ORA’s single-family L.A. home and art studio adapts to the needs of its inhabitants

Boomerang Effect

ORA’s single-family L.A. home and art studio adapts to the needs of its inhabitants

The Boomerang House, a white two-story bar shaped like a boomerang, creates spatial efficiency at each end, while expanding garden views. (Eric Staudenmaier)

In the reasonably dense Los Angeles suburb of Mar Vista, new homeowners must choose between maximizing outdoor space or floor area, the one at the expense of the other. If going with the former, they’re likely to settle on something compact sited at the front of the lot; if the latter is the priority, well, the house will swallow up the entire site. With the Boomerang House, local studio ORA split the difference without losing the benefits of either strategy.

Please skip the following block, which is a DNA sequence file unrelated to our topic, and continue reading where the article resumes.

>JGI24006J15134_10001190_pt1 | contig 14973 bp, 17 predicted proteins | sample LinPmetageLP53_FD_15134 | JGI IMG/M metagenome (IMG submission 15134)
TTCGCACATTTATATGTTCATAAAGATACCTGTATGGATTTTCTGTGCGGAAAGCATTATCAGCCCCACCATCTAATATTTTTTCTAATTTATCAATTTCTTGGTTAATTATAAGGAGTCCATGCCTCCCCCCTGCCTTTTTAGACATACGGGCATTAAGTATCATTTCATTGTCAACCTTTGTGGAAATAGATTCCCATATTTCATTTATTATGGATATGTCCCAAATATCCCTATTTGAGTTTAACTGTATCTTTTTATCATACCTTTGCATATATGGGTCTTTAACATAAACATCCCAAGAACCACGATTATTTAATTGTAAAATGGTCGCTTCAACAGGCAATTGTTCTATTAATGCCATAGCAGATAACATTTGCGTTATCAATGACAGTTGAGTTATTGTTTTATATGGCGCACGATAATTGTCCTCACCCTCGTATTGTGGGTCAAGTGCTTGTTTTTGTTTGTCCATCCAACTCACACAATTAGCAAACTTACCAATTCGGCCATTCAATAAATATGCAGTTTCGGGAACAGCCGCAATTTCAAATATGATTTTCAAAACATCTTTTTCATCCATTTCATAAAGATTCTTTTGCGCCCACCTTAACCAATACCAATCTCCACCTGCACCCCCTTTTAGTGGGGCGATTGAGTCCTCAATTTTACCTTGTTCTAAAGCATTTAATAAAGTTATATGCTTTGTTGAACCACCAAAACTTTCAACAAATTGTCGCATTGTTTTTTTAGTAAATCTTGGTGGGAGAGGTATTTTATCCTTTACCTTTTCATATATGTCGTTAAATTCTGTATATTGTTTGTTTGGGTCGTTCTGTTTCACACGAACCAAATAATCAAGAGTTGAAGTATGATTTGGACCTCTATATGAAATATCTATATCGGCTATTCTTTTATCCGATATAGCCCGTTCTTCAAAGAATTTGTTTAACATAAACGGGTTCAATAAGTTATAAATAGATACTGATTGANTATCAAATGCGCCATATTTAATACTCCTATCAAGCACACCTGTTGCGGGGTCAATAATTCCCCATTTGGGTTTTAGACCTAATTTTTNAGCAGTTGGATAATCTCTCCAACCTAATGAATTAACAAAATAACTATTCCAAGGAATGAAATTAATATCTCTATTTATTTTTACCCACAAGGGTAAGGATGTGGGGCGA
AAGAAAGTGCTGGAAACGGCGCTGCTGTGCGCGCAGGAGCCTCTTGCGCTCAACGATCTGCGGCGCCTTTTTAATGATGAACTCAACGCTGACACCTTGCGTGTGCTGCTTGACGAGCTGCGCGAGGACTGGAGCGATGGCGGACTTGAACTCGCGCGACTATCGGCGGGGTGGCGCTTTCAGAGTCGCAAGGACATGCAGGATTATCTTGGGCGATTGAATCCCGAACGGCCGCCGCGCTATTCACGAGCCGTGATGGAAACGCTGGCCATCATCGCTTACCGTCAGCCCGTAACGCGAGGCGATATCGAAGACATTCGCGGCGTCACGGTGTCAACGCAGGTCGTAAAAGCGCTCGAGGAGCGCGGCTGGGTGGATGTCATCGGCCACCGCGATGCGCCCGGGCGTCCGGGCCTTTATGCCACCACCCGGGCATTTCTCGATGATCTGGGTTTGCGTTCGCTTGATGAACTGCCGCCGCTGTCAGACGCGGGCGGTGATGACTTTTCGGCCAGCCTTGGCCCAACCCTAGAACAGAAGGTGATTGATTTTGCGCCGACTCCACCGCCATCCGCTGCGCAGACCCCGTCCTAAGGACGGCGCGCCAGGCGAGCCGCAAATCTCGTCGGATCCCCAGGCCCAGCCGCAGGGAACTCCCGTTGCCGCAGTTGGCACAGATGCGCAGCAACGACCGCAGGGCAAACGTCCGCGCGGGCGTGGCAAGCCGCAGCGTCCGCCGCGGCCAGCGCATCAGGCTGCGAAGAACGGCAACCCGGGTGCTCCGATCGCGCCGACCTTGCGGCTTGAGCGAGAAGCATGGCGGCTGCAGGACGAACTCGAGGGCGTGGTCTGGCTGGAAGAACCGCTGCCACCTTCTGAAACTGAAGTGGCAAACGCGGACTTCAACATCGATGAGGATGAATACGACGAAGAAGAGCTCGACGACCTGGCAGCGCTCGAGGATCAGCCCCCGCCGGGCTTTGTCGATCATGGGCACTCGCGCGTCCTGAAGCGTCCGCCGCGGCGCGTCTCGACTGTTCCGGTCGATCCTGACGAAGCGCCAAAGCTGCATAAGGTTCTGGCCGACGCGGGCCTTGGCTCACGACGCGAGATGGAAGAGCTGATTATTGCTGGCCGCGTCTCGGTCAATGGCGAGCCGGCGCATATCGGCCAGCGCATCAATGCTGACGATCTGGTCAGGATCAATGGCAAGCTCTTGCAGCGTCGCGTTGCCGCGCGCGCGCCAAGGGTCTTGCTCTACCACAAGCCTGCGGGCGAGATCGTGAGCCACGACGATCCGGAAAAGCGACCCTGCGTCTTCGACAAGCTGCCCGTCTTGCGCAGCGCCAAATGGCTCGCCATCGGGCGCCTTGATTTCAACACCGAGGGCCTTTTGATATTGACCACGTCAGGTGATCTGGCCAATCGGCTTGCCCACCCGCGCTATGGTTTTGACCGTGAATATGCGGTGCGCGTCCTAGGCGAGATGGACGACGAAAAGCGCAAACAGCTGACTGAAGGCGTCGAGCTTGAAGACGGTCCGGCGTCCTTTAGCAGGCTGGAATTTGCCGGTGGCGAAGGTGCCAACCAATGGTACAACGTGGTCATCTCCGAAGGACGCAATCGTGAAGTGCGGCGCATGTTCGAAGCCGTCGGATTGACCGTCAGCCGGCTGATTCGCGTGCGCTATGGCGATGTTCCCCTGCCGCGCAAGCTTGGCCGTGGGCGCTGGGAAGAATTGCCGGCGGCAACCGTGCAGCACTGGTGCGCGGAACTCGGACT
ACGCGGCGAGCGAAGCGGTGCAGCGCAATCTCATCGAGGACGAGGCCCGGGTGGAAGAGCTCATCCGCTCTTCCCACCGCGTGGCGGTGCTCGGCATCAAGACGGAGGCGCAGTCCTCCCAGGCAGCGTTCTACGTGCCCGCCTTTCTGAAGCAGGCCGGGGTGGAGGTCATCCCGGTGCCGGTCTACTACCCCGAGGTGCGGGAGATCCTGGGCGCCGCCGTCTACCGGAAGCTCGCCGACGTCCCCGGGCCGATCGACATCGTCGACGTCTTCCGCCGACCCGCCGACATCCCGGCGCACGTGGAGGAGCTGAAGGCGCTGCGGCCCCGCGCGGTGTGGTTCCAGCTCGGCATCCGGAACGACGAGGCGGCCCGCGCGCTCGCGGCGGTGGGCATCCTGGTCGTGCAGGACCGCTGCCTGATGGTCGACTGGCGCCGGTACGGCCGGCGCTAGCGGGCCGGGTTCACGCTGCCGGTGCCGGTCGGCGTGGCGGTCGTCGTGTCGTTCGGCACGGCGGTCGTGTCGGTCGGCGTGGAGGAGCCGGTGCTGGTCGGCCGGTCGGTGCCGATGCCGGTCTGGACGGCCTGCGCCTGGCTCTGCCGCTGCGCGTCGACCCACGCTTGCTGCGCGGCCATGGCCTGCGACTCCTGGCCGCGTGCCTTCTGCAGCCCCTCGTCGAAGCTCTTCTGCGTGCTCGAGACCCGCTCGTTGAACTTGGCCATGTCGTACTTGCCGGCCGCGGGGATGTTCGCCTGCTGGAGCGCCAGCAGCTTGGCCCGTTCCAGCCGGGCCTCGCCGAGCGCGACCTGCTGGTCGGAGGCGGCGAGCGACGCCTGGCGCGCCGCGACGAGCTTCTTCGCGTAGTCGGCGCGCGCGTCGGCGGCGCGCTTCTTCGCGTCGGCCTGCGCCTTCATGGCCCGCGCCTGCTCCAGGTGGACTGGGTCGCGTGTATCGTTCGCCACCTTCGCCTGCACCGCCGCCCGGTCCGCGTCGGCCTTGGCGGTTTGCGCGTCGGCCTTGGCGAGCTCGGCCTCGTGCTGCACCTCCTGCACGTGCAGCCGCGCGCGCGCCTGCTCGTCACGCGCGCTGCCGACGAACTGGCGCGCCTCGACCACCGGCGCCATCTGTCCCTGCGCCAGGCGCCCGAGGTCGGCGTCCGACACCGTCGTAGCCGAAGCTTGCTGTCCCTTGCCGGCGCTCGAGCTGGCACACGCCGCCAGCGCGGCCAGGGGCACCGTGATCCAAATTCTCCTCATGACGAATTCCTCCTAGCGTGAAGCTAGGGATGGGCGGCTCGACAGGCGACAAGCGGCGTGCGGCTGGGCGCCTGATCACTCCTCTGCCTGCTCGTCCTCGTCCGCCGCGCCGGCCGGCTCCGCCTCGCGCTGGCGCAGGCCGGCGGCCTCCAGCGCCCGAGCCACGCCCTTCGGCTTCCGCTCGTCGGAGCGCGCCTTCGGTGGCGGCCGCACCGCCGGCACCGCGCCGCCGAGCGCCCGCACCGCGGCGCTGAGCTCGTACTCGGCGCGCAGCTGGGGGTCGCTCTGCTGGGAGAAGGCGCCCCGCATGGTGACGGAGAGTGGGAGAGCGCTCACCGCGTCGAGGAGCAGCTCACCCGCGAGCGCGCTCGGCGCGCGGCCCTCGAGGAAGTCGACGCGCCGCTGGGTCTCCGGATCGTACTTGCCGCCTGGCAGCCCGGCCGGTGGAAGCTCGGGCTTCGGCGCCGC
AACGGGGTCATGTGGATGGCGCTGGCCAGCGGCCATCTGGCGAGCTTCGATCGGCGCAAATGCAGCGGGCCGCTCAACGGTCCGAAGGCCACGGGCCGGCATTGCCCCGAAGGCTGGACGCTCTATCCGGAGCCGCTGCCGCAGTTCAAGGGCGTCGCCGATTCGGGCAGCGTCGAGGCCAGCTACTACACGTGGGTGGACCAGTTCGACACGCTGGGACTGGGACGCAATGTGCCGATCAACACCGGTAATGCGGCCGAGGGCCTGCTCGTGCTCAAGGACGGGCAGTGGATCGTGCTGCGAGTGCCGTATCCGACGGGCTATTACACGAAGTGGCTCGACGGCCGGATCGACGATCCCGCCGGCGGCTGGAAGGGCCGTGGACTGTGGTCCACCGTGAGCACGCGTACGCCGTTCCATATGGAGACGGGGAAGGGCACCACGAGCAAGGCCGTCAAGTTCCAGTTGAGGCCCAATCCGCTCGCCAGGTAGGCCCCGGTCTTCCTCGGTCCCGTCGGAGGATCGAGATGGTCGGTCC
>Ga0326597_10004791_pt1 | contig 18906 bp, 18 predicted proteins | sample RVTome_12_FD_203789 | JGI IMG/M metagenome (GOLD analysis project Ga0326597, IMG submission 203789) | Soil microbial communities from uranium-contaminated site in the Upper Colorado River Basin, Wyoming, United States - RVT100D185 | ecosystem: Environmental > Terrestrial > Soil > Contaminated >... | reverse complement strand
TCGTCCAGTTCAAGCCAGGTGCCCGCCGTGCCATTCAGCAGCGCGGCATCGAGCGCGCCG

The dwelling spaces stretch across two standalone structures—a long, narrow two-story house painted white and an adjacent cherry-red art studio—connected by a common entrance. With living spaces for a family of three, the main house steps back from the street, stretching deep into the lot. In both its faceted shape and vibrant color, the studio provides a compelling contrast, while also acting as a contextual element. Recalling the one-story gable cottages found in the area, the atelier captures a bit of the “surrounding character of the neighborhood,” said ORA associate James Guillou.

ORA designed the budget-conscious home with “the evolving ways young families live and work” in mind, he added. If the semi-detached studio currently serves as an office space, it can be easily converted into a residence as the family grows—and grows old. “The intention was always that it would be turned into an Accessory Dwelling Unit in the future for aging family members,” said Guillou.

Read a full walkthrough on our interiors and design website,